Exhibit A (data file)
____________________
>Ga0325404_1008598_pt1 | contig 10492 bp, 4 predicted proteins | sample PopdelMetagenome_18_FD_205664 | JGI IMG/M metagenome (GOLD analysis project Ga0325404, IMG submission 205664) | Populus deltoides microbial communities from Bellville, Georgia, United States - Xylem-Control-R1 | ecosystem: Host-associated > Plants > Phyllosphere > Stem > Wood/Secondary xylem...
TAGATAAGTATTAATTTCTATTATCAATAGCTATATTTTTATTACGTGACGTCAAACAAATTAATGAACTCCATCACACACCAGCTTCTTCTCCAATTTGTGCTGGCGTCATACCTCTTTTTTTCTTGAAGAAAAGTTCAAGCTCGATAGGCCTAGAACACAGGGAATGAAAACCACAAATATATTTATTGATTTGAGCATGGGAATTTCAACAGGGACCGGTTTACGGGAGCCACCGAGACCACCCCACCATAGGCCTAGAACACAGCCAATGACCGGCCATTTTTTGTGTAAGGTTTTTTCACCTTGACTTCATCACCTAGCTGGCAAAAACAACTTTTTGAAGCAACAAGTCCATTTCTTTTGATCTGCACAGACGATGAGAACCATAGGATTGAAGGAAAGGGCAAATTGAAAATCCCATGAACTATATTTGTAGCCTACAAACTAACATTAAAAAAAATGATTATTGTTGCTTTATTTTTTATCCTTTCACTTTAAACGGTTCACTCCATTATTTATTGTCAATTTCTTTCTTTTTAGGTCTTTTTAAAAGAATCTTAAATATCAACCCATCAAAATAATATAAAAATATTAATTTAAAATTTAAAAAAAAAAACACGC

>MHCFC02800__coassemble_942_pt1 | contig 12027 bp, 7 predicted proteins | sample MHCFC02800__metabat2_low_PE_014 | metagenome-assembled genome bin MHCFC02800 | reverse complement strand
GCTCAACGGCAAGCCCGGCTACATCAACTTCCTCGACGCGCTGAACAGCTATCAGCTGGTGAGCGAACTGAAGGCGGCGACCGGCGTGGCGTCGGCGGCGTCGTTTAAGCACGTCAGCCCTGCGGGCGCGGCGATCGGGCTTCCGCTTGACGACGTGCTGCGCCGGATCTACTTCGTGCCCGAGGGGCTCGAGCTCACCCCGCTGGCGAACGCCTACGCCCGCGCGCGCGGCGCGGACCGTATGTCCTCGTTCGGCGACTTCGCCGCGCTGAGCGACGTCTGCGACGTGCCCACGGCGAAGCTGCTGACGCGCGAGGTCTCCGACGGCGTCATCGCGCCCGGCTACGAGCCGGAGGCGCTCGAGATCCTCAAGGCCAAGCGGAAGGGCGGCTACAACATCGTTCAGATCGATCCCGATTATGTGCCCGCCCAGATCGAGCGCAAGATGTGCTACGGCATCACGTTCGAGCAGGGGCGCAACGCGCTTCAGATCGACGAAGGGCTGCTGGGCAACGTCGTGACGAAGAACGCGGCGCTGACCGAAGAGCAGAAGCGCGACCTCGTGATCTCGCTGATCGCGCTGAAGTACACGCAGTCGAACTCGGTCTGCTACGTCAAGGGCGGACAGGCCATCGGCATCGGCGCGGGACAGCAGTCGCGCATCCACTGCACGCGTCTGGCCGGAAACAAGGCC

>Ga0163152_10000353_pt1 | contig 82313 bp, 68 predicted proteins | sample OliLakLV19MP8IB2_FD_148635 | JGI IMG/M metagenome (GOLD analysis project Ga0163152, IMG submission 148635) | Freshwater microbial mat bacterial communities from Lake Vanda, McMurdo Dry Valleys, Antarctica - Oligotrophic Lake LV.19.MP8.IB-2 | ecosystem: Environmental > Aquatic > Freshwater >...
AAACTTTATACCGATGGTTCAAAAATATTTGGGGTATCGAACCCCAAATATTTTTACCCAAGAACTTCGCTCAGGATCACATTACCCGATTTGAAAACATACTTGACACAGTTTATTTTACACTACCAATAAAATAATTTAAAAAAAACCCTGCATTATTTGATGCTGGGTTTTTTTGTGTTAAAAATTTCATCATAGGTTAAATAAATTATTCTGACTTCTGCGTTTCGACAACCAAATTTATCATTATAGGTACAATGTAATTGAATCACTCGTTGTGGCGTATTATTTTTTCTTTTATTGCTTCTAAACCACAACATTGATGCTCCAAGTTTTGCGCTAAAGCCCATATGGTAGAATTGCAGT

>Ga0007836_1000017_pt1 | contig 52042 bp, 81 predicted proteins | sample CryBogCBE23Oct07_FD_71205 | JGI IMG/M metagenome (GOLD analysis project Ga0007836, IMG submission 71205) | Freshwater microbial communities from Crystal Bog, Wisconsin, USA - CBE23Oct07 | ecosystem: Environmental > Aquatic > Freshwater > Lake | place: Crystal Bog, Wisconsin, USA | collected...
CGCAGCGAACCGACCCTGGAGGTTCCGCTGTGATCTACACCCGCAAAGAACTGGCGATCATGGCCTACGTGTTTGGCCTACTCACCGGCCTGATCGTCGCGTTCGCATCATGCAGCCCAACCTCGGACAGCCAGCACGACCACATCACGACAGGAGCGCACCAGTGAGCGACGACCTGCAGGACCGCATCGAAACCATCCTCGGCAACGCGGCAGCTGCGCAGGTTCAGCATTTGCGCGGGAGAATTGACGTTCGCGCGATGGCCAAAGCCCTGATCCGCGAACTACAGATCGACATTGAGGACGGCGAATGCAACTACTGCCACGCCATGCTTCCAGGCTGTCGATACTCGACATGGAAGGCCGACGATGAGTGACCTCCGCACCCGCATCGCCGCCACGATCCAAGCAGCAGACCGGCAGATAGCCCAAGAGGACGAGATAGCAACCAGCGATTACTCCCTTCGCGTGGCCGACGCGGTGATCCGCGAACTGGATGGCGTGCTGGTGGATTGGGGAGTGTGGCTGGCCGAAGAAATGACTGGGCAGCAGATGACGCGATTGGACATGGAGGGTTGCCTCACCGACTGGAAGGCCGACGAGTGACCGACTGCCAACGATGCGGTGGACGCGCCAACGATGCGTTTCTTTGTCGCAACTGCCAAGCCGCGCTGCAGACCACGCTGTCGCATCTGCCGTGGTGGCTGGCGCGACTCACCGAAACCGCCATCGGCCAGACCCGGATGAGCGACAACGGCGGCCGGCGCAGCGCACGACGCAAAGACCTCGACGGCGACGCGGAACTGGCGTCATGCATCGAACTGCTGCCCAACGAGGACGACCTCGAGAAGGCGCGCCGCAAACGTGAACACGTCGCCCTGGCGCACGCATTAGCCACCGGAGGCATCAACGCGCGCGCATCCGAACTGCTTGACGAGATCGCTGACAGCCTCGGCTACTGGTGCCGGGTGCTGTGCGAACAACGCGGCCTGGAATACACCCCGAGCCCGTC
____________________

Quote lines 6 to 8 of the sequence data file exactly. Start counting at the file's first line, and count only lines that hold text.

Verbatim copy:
AAACTTTATACCGATGGTTCAAAAATATTTGGGGTATCGAACCCCAAATATTTTTACCCAAGAACTTCGCTCAGGATCACATTACCCGATTTGAAAACATACTTGACACAGTTTATTTTACACTACCAATAAAATAATTTAAAAAAAACCCTGCATTATTTGATGCTGGGTTTTTTTGTGTTAAAAATTTCATCATAGGTTAAATAAATTATTCTGACTTCTGCGTTTCGACAACCAAATTTATCATTATAGGTACAATGTAATTGAATCACTCGTTGTGGCGTATTATTTTTTCTTTTATTGCTTCTAAACCACAACATTGATGCTCCAAGTTTTGCGCTAAAGCCCATATGGTAGAATTGCAGT

>Ga0007836_1000017_pt1 | contig 52042 bp, 81 predicted proteins | sample CryBogCBE23Oct07_FD_71205 | JGI IMG/M metagenome (GOLD analysis project Ga0007836, IMG submission 71205) | Freshwater microbial communities from Crystal Bog, Wisconsin, USA - CBE23Oct07 | ecosystem: Environmental > Aquatic > Freshwater > Lake | place: Crystal Bog, Wisconsin, USA | collected...
CGCAGCGAACCGACCCTGGAGGTTCCGCTGTGATCTACACCCGCAAAGAACTGGCGATCATGGCCTACGTGTTTGGCCTACTCACCGGCCTGATCGTCGCGTTCGCATCATGCAGCCCAACCTCGGACAGCCAGCACGACCACATCACGACAGGAGCGCACCAGTGAGCGACGACCTGCAGGACCGCATCGAAACCATCCTCGGCAACGCGGCAGCTGCGCAGGTTCAGCATTTGCGCGGGAGAATTGACGTTCGCGCGATGGCCAAAGCCCTGATCCGCGAACTACAGATCGACATTGAGGACGGCGAATGCAACTACTGCCACGCCATGCTTCCAGGCTGTCGATACTCGACATGGAAGGCCGACGATGAGTGACCTCCGCACCCGCATCGCCGCCACGATCCAAGCAGCAGACCGGCAGATAGCCCAAGAGGACGAGATAGCAACCAGCGATTACTCCCTTCGCGTGGCCGACGCGGTGATCCGCGAACTGGATGGCGTGCTGGTGGATTGGGGAGTGTGGCTGGCCGAAGAAATGACTGGGCAGCAGATGACGCGATTGGACATGGAGGGTTGCCTCACCGACTGGAAGGCCGACGAGTGACCGACTGCCAACGATGCGGTGGACGCGCCAACGATGCGTTTCTTTGTCGCAACTGCCAAGCCGCGCTGCAGACCACGCTGTCGCATCTGCCGTGGTGGCTGGCGCGACTCACCGAAACCGCCATCGGCCAGACCCGGATGAGCGACAACGGCGGCCGGCGCAGCGCACGACGCAAAGACCTCGACGGCGACGCGGAACTGGCGTCATGCATCGAACTGCTGCCCAACGAGGACGACCTCGAGAAGGCGCGCCGCAAACGTGAACACGTCGCCCTGGCGCACGCATTAGCCACCGGAGGCATCAACGCGCGCGCATCCGAACTGCTTGACGAGATCGCTGACAGCCTCGGCTACTGGTGCCGGGTGCTGTGCGAACAACGCGGCCTGGAATACACCCCGAGCCCGTC